Last month's ignominious failure of the deficit reduction committee to put forward even a basic outline for fiscal austerity leaves America shaking its head in shame, and what amazed me was the seeming lack of shame the committee members exhibited.
It's as if they want the United States to go down the same road as Greece and Italy, needing bailouts from the International Monetary Fund in order to avoid bankruptcy before Christmas. Further, their apathy appears to have been unshaken by the $1.2 trillion-cut provision should they not have agreed to a deal equaling at least that amount.
Maybe they came together and said, "Well, hey, we either find $1.2 trillion to cut or it gets cut anyway. Let's let someone else figure it out." There are still 13 months to go before the provision takes effect, but I am doubtful that anything will get done in the meantime; they just don't have it in them.
Put simply, the supercommittee's public statement was pathetic — almost as pathetic as its inability to produce a plan. It read like an Academy Award acceptance speech. "We'd like to thank all of those who made this moment possible." Well, it wasn't quite that bad, but who thanks staff and the American people when nothing was accomplished?
We know it was tough, difficult, challenging, daunting — whatever word you choose to use — but that doesn't soften the fact that the markets fell precipitously.
Although the world is focused on the debt crises in the EU, it still has a watchful eye on the U.S., the world's creditors are scratching their collective heads and investors are still reluctant to make positive moves. This mess is looking more like the perfect storm, yet the members of Congress continue to mill around and say, "Well, we tried."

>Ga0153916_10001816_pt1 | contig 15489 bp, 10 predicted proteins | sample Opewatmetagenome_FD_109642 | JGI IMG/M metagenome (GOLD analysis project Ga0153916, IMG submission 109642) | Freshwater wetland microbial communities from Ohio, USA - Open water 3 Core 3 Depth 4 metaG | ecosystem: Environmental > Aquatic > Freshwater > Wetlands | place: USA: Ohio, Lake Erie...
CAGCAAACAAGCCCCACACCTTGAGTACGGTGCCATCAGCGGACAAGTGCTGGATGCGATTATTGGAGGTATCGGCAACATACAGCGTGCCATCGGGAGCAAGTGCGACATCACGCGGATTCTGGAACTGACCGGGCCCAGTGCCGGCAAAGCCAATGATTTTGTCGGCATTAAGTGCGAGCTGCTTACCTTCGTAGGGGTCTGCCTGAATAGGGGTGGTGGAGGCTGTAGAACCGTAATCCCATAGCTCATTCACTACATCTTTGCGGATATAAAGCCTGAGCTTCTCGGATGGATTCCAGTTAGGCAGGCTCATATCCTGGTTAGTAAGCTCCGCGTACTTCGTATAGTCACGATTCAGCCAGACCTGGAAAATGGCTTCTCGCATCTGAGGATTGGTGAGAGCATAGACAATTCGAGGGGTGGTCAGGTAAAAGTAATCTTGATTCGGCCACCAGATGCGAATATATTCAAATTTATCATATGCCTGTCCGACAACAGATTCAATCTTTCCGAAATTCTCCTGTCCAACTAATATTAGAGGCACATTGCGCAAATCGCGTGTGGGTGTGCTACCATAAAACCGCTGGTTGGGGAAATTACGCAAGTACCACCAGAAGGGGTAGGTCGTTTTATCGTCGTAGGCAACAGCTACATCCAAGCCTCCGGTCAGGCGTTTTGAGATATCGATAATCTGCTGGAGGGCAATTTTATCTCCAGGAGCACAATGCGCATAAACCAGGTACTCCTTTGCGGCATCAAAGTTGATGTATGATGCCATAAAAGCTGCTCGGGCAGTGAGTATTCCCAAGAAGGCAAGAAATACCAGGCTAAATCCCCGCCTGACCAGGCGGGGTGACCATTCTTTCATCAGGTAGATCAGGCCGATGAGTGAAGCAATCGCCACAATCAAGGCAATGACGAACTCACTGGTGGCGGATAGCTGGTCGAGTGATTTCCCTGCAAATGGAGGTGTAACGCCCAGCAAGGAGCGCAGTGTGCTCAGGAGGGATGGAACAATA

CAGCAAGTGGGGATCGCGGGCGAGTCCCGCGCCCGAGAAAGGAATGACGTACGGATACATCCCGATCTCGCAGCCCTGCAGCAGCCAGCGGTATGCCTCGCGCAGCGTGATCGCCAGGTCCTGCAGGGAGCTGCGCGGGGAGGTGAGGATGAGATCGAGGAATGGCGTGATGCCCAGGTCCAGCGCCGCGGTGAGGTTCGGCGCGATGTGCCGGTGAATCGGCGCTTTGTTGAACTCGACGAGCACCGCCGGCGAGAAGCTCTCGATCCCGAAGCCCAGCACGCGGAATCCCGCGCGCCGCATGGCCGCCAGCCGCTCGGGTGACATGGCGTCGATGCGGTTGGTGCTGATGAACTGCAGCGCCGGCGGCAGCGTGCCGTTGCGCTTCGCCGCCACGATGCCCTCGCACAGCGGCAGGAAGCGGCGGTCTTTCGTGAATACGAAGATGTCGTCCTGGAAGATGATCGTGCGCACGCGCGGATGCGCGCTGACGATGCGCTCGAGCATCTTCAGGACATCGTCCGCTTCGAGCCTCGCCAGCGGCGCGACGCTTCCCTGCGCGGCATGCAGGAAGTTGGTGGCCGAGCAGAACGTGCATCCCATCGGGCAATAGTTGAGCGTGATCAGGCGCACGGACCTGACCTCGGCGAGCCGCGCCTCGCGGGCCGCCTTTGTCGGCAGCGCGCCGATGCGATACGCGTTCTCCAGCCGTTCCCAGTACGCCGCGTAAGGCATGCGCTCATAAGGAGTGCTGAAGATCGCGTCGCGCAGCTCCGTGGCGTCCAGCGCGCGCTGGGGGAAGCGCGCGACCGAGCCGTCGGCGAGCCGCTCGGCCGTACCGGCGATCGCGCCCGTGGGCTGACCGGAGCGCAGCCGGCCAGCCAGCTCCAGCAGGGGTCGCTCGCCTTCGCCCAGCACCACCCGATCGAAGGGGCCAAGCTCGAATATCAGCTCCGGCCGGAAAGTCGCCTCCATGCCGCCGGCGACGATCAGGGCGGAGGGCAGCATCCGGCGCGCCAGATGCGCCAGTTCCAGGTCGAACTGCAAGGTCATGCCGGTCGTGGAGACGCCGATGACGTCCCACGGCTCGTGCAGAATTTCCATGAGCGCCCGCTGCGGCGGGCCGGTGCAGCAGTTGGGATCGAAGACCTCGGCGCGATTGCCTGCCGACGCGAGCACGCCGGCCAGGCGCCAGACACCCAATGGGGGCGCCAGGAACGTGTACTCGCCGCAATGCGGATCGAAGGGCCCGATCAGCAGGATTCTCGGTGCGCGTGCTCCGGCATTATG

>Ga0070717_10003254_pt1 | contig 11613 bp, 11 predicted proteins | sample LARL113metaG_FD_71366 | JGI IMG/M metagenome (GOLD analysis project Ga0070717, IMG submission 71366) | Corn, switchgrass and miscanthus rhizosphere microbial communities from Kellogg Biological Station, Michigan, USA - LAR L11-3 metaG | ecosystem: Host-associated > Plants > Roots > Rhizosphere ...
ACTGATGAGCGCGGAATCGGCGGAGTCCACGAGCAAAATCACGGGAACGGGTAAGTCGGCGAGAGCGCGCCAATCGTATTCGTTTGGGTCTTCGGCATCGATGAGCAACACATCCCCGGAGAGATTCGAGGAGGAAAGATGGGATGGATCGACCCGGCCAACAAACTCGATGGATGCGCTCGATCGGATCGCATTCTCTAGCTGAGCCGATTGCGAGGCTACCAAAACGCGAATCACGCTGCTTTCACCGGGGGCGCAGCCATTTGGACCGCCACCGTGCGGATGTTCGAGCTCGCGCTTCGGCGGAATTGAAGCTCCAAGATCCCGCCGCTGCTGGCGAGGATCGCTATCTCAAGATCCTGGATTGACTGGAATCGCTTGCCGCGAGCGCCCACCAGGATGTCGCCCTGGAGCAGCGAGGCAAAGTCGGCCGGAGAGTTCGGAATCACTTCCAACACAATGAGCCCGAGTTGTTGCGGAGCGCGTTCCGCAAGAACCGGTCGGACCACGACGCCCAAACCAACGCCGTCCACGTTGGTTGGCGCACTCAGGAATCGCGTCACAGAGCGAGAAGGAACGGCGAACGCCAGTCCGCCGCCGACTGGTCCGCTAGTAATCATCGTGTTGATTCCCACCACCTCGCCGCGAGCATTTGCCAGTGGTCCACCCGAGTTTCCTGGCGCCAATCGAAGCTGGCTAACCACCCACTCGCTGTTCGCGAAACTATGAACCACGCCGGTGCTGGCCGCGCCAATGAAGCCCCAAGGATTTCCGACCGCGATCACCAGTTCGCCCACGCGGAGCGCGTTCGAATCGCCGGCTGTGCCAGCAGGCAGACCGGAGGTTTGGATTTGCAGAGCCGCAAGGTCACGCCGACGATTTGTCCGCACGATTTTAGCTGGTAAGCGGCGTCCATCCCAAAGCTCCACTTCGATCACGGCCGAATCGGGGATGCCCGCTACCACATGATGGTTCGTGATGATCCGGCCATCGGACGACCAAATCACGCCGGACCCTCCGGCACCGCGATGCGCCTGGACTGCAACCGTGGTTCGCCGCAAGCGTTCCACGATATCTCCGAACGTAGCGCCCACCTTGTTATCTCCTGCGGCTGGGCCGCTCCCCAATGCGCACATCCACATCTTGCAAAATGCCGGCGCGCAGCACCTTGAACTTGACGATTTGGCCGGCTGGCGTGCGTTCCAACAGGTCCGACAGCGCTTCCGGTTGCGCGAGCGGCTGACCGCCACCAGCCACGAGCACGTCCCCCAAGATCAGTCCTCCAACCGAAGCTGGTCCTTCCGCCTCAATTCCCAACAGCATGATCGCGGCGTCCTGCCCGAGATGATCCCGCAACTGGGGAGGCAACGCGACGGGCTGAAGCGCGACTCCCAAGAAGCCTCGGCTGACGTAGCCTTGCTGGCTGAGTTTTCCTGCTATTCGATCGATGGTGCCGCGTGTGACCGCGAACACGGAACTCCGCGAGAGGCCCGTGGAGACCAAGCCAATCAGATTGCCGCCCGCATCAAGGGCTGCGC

That's not good enough. At this point, it is like what Master Yoda says to a young Luke Skywalker in "Star Wars," "Either do, or do not. There is no try." Get it done, Congress. That's what we elected you for.
Pundits will be busying themselves predicting the political fallout of the supercommittee, but there's no question that the biggest losers are the incumbents — all of them. Democrat, Republican, (independent?) doesn't matter. Every last one of them has lost the respect of the American people. The shock waves from this debacle will roll out slowly and, with each day that passes, public approval ratings of Congress will plummet more, giving incumbents a whole lot of explaining to do. This month will be even tougher as major pieces of legislation demand attention before the clock runs out, and boy, is it ticking away.
This Congress is a lost cause. There is really no other way to say it. Even when faced with the intense pressure of producing something, anything, its members do not. It's as if they are so deeply mired in apathy that they can't get their eyes above the fray to see how they're affecting this great nation of ours.
It's time to recall the entire Congress. I'm not sure if that's even possible, but it certainly reflects the attitude of Americans nationwide. They're fed up, and justifiably so. Why not send home all of the men and women in Congress? And I don't mean wait for an election and vote them out. I mean send them home now.
In all seriousness, why not recall Congress? Can we really do any worse than we have with the current lot? I highly doubt it, especially when considering that the current state of affairs in the United States has more Americans wanting to get active and have their voices heard than any other time since the 1970s. That's saying something, and Washington should listen.
• Armstrong Williams, author of the 2010 book "Reawakening Virtues," is on Sirius Power 128, 7-8 p.m. and 4-5 a.m. Mondays through Fridays. Become a fan on Facebook at www.facebook.com/arightside, and follow him on Twitter at www.twitter.com/arightside. Read his content on RightSideWire.com.
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